What is the legal situation?
Any employee who intentionally fails to turn up to work, without an intention to return in the future, has fundamentally breached the terms of the employment contract by failing to make themselves available for work.
If they have resigned without giving any notice, they are in breach of contract for not working their notice period.
Can we force them to return to work?
No. Whilst many areas of law make provision for a judge to order an individual to do something they do not want to do, employment law does not allow a judge to order someone to work at a specified location.
What can we do if an employee walks out and fails to return the next working day?
A sensible route would be to write to the employee to inform them that you are aware of their failure to attend work and asking for their reasons.
It is useful to include a date by which the employee is to reply and the consequences of a failure to reply and/or return to work. These consequences could include disciplinary action and, depending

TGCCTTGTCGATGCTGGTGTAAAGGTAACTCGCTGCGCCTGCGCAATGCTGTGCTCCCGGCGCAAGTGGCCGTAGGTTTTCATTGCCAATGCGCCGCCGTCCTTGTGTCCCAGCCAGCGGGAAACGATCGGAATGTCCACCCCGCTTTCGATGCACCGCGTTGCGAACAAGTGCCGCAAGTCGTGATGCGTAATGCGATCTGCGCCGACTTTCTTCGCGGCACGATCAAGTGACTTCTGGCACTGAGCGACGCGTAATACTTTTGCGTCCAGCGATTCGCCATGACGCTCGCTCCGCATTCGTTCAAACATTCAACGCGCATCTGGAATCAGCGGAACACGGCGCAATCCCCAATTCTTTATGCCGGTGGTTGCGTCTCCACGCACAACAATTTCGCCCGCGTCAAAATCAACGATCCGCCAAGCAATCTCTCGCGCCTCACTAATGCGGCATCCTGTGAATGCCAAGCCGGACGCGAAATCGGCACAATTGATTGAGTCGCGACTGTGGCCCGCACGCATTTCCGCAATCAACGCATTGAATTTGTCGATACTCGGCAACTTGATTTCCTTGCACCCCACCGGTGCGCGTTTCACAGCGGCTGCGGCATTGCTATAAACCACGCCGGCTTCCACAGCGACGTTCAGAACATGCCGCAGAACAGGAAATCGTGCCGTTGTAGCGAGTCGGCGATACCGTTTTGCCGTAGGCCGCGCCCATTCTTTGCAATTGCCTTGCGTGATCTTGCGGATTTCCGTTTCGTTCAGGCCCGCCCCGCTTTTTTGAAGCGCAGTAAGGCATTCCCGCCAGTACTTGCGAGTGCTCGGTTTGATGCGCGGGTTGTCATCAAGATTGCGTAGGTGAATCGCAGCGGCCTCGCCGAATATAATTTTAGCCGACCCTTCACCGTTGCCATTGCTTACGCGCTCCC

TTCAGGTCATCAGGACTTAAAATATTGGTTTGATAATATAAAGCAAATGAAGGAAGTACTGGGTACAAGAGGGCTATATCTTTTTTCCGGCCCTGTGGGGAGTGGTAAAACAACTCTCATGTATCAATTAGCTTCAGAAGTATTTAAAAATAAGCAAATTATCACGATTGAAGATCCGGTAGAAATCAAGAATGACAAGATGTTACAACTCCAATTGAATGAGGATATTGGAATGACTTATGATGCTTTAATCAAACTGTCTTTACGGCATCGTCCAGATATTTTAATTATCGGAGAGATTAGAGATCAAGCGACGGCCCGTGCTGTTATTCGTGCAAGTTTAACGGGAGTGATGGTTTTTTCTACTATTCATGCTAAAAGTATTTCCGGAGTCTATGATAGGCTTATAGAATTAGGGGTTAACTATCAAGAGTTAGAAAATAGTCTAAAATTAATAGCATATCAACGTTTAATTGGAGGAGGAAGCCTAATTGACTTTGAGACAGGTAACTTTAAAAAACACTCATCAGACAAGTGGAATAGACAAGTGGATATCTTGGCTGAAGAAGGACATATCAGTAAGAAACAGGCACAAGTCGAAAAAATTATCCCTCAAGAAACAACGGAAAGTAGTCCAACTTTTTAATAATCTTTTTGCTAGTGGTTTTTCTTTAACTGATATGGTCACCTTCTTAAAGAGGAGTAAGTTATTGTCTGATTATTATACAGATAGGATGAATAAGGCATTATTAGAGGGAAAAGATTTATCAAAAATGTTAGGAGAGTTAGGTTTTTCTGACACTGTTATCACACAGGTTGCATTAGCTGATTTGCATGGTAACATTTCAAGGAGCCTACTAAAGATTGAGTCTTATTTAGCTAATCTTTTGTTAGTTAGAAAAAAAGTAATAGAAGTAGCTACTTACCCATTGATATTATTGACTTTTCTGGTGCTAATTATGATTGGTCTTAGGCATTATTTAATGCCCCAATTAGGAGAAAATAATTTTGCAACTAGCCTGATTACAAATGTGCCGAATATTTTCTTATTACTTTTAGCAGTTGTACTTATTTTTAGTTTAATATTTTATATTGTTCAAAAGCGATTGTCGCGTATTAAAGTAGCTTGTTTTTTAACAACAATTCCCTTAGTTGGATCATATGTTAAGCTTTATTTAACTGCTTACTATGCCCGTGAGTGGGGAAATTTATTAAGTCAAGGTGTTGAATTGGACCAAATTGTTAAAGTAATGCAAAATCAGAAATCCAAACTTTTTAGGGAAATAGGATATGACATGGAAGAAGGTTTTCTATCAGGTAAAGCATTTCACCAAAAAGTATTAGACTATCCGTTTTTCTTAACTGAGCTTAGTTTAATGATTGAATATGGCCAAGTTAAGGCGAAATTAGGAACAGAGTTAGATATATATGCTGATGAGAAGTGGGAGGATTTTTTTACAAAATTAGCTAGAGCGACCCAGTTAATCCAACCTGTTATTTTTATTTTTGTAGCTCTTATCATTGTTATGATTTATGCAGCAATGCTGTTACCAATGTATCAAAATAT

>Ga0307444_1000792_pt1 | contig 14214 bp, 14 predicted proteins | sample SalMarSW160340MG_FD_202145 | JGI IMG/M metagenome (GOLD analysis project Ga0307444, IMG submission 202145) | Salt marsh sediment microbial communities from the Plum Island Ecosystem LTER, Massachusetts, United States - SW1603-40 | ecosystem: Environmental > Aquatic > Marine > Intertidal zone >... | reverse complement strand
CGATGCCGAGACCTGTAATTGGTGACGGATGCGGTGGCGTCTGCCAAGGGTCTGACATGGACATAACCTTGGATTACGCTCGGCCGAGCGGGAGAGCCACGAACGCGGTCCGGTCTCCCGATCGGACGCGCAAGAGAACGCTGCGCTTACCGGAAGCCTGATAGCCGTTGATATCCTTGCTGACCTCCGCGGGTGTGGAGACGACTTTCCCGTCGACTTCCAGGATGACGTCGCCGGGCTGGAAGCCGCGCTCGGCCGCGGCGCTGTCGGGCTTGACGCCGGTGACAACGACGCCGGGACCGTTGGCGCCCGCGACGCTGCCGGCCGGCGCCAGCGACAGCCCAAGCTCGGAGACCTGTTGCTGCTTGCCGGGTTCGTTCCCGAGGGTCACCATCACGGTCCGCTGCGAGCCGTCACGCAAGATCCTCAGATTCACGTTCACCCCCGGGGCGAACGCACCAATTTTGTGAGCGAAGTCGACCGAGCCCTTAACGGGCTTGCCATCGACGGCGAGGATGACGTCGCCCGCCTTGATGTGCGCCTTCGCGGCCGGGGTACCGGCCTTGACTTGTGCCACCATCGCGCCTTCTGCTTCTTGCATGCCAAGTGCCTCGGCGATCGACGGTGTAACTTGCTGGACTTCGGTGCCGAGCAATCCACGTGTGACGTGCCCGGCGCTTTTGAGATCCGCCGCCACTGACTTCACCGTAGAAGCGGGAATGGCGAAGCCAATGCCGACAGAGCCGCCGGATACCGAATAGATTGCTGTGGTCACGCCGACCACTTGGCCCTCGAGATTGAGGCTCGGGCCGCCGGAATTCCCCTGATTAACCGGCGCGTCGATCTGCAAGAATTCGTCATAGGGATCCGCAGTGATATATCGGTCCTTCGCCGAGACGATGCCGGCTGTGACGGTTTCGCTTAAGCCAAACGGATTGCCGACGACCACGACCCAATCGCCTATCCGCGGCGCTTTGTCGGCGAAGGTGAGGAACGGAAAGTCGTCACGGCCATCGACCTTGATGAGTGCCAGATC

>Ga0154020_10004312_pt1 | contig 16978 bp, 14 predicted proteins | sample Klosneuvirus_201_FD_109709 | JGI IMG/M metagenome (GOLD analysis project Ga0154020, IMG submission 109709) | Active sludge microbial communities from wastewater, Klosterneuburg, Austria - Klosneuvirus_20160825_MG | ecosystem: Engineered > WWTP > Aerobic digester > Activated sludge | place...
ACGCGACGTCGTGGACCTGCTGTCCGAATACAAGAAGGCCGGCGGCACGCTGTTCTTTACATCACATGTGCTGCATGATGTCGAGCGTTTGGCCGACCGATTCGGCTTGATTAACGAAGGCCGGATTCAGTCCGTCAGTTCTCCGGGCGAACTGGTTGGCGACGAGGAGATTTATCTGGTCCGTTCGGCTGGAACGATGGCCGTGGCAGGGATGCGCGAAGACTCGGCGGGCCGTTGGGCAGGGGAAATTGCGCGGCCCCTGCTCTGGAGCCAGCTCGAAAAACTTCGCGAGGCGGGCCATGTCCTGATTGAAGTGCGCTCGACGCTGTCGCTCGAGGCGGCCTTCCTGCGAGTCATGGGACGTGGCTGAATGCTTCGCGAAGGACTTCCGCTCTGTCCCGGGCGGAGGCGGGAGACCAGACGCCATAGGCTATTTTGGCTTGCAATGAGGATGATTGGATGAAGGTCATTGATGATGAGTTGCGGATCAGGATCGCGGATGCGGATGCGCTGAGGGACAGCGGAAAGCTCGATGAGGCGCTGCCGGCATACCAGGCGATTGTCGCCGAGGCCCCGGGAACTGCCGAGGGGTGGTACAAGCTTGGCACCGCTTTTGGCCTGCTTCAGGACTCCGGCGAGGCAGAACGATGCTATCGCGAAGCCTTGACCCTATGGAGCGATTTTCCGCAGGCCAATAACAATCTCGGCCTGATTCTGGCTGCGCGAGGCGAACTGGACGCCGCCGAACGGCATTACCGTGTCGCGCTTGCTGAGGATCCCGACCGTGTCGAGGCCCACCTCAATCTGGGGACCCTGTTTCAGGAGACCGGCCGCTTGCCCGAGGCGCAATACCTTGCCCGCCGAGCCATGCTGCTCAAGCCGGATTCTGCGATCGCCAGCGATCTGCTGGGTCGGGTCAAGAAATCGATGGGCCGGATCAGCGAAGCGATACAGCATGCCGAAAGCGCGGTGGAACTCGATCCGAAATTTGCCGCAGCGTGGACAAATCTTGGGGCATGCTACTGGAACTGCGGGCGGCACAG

upon what was said when they walked out, treating their absence as a resignation. By far the best thing to do is take specialist advice at this stage.
Can we sue them for not working their notice period?
In theory, yes, because they are potentially in breach of contract. However, any claim for damages would be limited to the loss you have suffered arising from their breach. In other words, you would have to show that by the employee not working their notice period, you have lost a quantifiable sum of money and that you have done= what you reasonably could to avoid that loss or to keep it to a minimum.
For example, if you had a key employee working on a contract and the deadline for completing that contract was looming, but the employee resigned without notice a month before the deadline, you might need to employ agency staff at a much higher rate of pay to complete the contract. Let’s assume that the employee was obliged to give a month’s notice under their contract of employment. In this scenario, you might have a claim for the difference between what you have had to pay the agency staff and what you
would have paid the employee who left without working their notice period.
Does it mean we don’t have anything to worry about in terms of the employee claiming against us?
Not necessarily. It may well be that the employee resigned without working their notice period because they are going to allege they were constructively dismissed.